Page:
Marketing and Distribution - USALSC and DCLIC use independent consultants and referrals to market its products and build distribution channels among funeral homes, banks, accountants, independent insurance agencies, agents, insurance brokerage firms, business owners and other distribution channels as opportunities arise. USALSC and DCLIC works with other insurance companies who have captive or non-captive agents to broaden their product offerings.

 

Employees - As of December 31, 2019, USAC and its subsidiaries have thirteen full-time employees and one part-time employee.

 

Reports to Security Holders - We provide reports to our stockholders, along with our audited year-end financial statements. In addition, all periodic reports and other information we file with the U.S. Securities and Exchange Commission (the “SEC”) are available for inspection and copying at the public reference facilities of the Securities and Exchange Commission located at 100 F Street N E, Washington, D C 20549.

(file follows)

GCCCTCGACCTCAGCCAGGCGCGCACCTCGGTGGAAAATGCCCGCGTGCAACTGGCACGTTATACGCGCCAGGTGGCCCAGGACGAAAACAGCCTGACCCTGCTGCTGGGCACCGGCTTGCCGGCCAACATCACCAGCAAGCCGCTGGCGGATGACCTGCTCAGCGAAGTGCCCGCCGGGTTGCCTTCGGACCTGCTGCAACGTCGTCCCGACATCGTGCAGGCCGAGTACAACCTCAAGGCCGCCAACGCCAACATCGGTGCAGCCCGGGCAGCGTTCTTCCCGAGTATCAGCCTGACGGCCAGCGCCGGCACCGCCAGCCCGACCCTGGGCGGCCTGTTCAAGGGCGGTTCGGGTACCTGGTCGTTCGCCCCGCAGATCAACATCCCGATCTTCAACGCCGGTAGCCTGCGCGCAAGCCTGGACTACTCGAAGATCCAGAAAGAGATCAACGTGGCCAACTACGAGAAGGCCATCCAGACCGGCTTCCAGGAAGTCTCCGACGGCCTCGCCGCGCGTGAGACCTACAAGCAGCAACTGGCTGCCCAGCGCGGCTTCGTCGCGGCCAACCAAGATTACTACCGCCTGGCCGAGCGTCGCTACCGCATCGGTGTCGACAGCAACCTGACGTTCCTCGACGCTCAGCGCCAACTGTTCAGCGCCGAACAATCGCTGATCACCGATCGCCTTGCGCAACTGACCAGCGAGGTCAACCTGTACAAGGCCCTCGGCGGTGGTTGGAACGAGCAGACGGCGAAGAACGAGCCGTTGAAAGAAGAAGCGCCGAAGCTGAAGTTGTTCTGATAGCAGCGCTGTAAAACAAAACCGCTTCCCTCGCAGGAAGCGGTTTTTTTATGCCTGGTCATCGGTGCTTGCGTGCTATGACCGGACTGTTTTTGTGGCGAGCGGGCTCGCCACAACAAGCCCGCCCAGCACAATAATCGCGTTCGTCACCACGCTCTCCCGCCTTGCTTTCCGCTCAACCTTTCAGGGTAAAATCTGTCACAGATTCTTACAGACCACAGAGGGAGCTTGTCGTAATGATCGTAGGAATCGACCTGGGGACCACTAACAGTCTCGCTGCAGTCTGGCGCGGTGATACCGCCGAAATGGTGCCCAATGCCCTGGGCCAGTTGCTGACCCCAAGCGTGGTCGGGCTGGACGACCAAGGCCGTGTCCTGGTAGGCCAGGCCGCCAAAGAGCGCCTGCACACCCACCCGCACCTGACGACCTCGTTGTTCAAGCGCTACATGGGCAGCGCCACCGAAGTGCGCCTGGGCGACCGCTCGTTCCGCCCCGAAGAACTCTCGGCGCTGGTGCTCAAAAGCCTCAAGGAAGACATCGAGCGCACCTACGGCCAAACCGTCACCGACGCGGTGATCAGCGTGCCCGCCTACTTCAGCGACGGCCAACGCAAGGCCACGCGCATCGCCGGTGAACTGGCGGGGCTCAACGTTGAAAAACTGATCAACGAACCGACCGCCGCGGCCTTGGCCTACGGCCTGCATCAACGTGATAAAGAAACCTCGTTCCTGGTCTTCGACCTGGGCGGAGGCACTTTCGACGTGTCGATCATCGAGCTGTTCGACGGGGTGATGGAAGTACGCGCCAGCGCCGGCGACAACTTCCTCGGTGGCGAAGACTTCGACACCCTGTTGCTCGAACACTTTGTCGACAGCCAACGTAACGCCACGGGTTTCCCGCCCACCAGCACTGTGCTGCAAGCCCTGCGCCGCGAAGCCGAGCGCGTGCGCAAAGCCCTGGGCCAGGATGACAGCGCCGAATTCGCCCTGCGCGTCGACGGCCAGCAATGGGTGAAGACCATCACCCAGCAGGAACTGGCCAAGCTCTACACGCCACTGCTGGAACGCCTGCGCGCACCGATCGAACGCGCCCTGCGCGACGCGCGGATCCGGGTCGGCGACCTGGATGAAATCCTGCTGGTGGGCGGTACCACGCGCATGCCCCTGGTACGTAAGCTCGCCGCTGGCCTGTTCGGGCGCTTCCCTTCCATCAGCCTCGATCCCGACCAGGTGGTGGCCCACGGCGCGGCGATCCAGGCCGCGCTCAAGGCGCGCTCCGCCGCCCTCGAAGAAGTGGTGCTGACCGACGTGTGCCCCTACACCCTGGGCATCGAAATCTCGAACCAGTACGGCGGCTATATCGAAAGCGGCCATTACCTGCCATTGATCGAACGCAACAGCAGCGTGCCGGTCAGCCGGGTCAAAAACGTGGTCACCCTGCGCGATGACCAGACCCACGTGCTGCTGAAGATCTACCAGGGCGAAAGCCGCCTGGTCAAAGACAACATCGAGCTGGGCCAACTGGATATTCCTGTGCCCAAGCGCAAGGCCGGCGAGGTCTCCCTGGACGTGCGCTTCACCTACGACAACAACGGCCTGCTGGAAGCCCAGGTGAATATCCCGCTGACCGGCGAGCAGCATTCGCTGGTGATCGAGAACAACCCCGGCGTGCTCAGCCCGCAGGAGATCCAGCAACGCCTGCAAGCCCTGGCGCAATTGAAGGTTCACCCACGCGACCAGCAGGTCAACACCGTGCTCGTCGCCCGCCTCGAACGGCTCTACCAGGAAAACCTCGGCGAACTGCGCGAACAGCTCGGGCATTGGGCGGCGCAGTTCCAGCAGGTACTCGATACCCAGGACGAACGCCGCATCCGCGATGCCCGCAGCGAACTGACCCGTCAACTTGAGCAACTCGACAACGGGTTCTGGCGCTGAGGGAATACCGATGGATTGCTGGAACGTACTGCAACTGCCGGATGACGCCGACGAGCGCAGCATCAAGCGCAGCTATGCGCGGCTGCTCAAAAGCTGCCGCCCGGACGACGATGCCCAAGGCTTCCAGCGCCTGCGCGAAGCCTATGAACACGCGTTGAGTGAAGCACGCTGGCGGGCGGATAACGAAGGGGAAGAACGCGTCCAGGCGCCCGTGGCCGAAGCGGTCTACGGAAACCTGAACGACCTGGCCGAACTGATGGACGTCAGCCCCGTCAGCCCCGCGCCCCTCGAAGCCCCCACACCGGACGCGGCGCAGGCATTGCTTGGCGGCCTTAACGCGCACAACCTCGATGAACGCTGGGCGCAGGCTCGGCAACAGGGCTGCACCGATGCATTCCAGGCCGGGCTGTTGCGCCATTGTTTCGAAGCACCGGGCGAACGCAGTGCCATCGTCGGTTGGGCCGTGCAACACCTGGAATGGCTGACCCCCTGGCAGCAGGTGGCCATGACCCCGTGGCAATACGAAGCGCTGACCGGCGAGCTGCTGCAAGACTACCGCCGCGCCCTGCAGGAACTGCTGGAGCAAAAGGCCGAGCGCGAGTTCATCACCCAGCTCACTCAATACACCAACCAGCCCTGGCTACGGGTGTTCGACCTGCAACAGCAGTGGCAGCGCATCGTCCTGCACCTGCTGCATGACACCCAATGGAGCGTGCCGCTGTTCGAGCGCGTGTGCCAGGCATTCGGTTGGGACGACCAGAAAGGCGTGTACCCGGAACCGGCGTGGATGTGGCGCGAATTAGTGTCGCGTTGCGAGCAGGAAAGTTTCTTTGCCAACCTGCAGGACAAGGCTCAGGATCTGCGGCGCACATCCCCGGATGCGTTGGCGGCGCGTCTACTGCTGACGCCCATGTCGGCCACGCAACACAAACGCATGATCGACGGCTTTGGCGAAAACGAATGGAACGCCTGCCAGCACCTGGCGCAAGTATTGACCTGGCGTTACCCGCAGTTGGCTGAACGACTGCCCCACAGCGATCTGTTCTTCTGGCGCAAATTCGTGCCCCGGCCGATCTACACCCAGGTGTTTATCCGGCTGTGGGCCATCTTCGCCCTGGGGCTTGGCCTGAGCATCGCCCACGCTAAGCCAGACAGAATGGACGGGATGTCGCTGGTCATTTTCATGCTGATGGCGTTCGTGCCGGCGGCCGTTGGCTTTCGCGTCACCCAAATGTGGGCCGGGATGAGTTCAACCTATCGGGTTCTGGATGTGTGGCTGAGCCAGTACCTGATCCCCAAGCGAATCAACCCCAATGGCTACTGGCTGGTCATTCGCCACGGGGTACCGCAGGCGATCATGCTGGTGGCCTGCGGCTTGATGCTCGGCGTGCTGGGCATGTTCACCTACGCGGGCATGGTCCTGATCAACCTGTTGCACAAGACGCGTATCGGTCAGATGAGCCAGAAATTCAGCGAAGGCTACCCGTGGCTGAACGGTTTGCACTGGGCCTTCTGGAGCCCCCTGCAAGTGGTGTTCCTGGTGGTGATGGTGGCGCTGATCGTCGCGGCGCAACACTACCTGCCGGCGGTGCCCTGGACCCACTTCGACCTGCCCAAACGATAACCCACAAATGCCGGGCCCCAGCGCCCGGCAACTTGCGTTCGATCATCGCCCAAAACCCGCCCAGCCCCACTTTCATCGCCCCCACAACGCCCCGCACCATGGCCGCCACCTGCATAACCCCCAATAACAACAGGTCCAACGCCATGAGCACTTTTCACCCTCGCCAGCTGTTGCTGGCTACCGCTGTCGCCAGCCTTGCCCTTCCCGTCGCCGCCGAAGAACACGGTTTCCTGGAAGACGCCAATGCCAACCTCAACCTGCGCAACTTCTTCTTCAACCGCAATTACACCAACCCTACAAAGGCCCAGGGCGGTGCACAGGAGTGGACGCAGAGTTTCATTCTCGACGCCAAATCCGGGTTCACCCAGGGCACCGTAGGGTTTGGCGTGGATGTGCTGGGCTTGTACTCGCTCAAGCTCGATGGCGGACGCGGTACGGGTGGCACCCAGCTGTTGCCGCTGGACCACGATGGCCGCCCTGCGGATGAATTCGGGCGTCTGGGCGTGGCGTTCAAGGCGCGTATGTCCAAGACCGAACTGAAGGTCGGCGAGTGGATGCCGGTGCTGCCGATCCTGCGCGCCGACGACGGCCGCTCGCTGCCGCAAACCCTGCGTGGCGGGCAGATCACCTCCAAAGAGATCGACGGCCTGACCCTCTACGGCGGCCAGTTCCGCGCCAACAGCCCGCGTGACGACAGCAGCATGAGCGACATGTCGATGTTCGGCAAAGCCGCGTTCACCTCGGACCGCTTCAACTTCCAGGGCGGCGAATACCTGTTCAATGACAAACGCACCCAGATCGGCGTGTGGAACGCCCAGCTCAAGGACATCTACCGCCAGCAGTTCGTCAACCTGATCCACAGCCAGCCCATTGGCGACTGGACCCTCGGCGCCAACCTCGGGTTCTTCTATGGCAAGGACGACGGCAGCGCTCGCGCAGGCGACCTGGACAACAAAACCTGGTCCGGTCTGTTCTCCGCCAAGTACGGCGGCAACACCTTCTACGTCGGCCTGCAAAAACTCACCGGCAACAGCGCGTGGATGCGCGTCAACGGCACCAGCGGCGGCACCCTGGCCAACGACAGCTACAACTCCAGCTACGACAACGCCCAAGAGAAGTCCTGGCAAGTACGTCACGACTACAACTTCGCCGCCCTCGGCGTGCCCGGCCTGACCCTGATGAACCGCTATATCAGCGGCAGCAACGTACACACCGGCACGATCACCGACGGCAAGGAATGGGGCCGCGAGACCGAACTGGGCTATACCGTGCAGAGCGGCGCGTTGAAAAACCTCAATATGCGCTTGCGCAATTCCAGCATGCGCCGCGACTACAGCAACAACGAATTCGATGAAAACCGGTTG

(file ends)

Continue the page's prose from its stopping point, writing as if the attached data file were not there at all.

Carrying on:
Copies of such material may be obtained by mail from the Public Reference Section of the Securities and Exchange Commission, 100 F Street, N E, Washington, D.C. 20549, at prescribed rates.

 

Information on the operation of the Public Reference Room may be obtained by calling the SEC at l-800-SEC-0330. In addition, the Commission maintains a World Wide Website on the Internet at: http://www.sec.gov that contains reports, proxy and information statements and other information regarding registrants, including USAC, that file electronically with the SEC. You may also find this information on our website (http://www.usalliancecorporation.com).

 

Implications of Emerging Growth Company Status - As a company with less than $1 billion in revenue in our last fiscal year, we are defined as an “emerging growth company” under the Jumpstart Our Business Startups (“JOBS”) Act. We will retain “emerging growth company” status until the earliest of: